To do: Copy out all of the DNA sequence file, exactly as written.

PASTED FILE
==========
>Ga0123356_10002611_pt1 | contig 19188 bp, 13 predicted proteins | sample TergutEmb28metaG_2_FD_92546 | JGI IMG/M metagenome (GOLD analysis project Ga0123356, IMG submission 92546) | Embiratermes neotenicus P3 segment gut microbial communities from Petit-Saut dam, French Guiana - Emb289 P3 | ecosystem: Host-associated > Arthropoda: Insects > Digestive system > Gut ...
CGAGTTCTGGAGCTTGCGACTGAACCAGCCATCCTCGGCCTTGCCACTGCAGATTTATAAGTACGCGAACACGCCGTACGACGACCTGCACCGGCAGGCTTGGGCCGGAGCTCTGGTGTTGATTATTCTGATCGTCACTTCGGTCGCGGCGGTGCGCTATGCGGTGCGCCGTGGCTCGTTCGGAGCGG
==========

>Ga0123356_10002611_pt1 | contig 19188 bp, 13 predicted proteins | sample TergutEmb28metaG_2_FD_92546 | JGI IMG/M metagenome (GOLD analysis project Ga0123356, IMG submission 92546) | Embiratermes neotenicus P3 segment gut microbial communities from Petit-Saut dam, French Guiana - Emb289 P3 | ecosystem: Host-associated > Arthropoda: Insects > Digestive system > Gut ...
CGAGTTCTGGAGCTTGCGACTGAACCAGCCATCCTCGGCCTTGCCACTGCAGATTTATAAGTACGCGAACACGCCGTACGACGACCTGCACCGGCAGGCTTGGGCCGGAGCTCTGGTGTTGATTATTCTGATCGTCACTTCGGTCGCGGCGGTGCGCTATGCGGTGCGCCGTGGCTCGTTCGGAGCGG